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Can you be the same weight at 50 as you were at 20?


same weight at 50 as at 20 imageArticle by Anne Elliott

68% of all adults in Britain are overweight or obese. That’s nearly ¾ of the population, and it’s growing. The reasons and the cures for the problem are as numerous as there are researchers and commentators. The weight loss industry is worth billions and with so many people having a financial stake in the waistline issue, finding a way through the mountains of wordage and offers of cures becomes increasingly harder.

Let me put before you a few straightforward facts that might aid your search for the answer:

•If your waist is bigger than 32”/80cm (men 40”/120cm) you are at greater risk of cardio vascular disease, diabetes and stroke (World Health Organisation).

Fat cells grow in 2 ways: size and number. The periods that fat cells grow in number are in: the third trimester of pregnancy, the first year of life and during adolescence. The latter is why there is such a panic about children being sedentary because this is building a generation of large adults.

 You can be the same weight at 50 as you were at 20

By young adulthood, the number of fat cells you have stays the same into later adulthood but what then happens is they grow or shrink depending on whether you are eating more or less calories than you are using. So if there are for example 100,000 fat cells when you are 20 there are still 100,000 when you are 50. The weight and waist gain is quite frankly down to eating too much or not moving enough to use up the calorie input and the fat cells expand. Therefore, if you eat less and move more you should be able to reverse the situation and be the same weight you were at 20!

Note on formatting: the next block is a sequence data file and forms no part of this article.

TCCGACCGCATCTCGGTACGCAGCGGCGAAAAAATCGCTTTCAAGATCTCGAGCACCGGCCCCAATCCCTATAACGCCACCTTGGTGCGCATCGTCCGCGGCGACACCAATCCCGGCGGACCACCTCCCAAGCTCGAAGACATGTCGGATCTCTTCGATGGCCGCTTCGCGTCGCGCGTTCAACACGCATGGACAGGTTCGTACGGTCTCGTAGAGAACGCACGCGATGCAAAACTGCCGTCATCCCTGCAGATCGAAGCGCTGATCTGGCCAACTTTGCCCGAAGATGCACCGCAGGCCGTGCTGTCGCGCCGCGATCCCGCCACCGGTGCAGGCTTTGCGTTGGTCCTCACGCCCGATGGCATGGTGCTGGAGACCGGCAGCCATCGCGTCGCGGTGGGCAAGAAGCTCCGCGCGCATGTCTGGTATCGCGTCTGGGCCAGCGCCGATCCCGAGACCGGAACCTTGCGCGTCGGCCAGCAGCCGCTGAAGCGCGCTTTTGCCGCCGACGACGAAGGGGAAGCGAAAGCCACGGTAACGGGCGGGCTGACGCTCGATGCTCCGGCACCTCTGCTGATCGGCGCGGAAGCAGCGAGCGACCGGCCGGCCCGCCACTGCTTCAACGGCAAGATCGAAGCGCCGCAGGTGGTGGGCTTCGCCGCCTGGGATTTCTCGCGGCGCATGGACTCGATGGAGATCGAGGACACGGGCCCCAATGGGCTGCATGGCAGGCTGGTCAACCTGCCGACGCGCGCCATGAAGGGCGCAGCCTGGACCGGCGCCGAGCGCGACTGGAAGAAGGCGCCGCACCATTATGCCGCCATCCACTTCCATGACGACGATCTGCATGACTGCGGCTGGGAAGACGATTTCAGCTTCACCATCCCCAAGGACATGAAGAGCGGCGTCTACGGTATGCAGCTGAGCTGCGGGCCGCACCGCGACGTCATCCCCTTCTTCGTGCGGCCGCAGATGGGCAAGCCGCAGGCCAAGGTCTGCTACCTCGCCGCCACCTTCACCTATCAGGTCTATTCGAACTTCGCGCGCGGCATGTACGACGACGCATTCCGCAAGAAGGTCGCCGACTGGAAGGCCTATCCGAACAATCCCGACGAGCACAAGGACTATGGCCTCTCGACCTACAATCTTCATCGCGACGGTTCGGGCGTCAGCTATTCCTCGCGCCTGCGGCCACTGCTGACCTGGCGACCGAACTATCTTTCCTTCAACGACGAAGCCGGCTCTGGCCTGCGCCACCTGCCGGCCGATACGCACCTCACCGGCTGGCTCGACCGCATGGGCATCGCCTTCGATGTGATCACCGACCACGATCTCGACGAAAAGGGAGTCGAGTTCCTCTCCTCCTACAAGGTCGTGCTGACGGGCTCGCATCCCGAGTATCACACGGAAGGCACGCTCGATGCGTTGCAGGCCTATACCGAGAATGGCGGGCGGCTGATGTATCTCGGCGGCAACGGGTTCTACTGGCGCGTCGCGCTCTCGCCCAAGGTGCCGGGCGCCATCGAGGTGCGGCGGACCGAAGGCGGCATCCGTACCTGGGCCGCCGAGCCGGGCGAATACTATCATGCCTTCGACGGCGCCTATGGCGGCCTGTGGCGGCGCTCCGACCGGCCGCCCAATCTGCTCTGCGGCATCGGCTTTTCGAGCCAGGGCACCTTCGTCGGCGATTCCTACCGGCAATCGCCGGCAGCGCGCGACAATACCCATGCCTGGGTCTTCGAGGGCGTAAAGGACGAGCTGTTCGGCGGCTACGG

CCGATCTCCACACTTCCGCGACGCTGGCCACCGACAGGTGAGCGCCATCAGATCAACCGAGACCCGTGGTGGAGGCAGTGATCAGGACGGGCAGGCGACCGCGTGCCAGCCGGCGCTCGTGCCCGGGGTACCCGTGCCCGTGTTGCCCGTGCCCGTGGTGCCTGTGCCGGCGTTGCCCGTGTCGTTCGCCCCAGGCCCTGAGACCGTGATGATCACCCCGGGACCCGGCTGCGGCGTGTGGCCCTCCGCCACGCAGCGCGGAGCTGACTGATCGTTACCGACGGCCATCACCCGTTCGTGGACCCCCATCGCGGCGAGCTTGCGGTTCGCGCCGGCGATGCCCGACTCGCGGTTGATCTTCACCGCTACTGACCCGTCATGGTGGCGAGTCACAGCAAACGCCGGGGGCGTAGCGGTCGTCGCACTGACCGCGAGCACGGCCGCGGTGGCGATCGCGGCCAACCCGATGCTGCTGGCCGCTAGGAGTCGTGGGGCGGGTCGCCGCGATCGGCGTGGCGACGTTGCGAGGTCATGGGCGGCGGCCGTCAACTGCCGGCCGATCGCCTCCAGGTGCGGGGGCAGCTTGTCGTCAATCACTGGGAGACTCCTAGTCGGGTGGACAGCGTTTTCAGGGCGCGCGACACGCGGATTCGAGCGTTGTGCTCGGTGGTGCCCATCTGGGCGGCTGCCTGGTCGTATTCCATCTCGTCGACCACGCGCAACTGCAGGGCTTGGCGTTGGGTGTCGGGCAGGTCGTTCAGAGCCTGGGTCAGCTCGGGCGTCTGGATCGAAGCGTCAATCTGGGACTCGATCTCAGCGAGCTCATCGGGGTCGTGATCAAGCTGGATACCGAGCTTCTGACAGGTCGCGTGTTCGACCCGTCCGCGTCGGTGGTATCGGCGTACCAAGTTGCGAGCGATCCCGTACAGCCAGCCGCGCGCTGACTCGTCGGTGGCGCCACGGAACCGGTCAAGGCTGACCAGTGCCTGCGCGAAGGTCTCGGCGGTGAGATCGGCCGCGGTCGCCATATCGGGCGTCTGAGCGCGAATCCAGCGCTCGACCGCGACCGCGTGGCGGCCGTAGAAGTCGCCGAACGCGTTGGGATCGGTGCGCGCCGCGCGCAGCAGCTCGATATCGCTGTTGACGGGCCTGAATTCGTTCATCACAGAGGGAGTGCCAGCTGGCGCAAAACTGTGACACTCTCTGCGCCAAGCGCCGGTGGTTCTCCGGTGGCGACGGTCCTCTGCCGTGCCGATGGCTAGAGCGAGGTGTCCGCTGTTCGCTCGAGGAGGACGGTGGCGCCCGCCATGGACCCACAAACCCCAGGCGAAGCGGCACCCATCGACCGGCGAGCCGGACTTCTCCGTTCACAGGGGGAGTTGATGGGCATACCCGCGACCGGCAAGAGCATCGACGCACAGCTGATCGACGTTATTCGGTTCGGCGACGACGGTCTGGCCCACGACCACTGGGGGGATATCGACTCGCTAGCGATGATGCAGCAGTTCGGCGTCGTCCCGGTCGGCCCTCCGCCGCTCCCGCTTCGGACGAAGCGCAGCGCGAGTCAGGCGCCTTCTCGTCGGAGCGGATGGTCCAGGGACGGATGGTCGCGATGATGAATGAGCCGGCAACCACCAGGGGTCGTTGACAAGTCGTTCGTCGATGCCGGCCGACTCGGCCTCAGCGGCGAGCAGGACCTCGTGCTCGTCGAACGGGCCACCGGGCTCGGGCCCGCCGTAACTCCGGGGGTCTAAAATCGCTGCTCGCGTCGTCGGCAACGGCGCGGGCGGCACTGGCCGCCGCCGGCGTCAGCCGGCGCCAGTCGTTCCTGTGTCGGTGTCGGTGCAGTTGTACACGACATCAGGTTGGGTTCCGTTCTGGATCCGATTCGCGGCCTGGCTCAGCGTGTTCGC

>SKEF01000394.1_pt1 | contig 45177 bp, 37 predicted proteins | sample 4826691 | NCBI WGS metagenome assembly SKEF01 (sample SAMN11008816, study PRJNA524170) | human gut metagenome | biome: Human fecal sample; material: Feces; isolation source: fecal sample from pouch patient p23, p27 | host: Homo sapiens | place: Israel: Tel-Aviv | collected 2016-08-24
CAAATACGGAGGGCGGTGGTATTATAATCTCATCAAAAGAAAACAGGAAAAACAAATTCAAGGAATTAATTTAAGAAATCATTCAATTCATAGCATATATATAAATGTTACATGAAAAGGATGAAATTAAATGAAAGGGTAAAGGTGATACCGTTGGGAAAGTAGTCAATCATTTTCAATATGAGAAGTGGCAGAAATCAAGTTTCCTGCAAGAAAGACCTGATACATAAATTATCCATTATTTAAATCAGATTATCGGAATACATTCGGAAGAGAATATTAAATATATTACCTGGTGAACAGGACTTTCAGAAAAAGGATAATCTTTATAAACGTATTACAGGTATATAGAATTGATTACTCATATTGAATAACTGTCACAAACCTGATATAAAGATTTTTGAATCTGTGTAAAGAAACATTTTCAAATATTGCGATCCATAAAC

Now before you are all up in arms with ‘what about….’ I know its not quite that simple and that things like life have taken their toll and some medications get in the way of weight loss and that as we age our metabolic rate slows down etc and new research indicates that in the morbidly obese fat cells might split and create new cells. We are also inundated with news about this diet or that food having a specific effect and although they might be correct in a smaller scale, overall the principle still stands. Most diets (except ketogenic diets) whatever they profess actually work because their underlying principle is based on calorie deficit.


Finally, before you think I’m being silly, I became my own guinea pig. I was spending much more time writing and sitting down and had put on weight. Since June, I reduced my calorie intake by reducing amounts and cutting out starches whilst making an effort to do 30 minutes exercise a day. Very straight forward, very simple. I have lost 2 ½ stone and am now the same weight I was when I was 20. Why not give it a try? What have you got to lose?


ANNE ELLIOTT is 52. She has a Personal Training Practice that specialises in working with middle-aged clients and their associated health problems. She lectures in Sports Science at Middlesex University, is an ABAE boxing referee, is registered with REPS at Level 4 and is undertaking a Doctorate in exercise in middle age. Anne appears regularly in the media talking about her specialisation - exercise in middle age.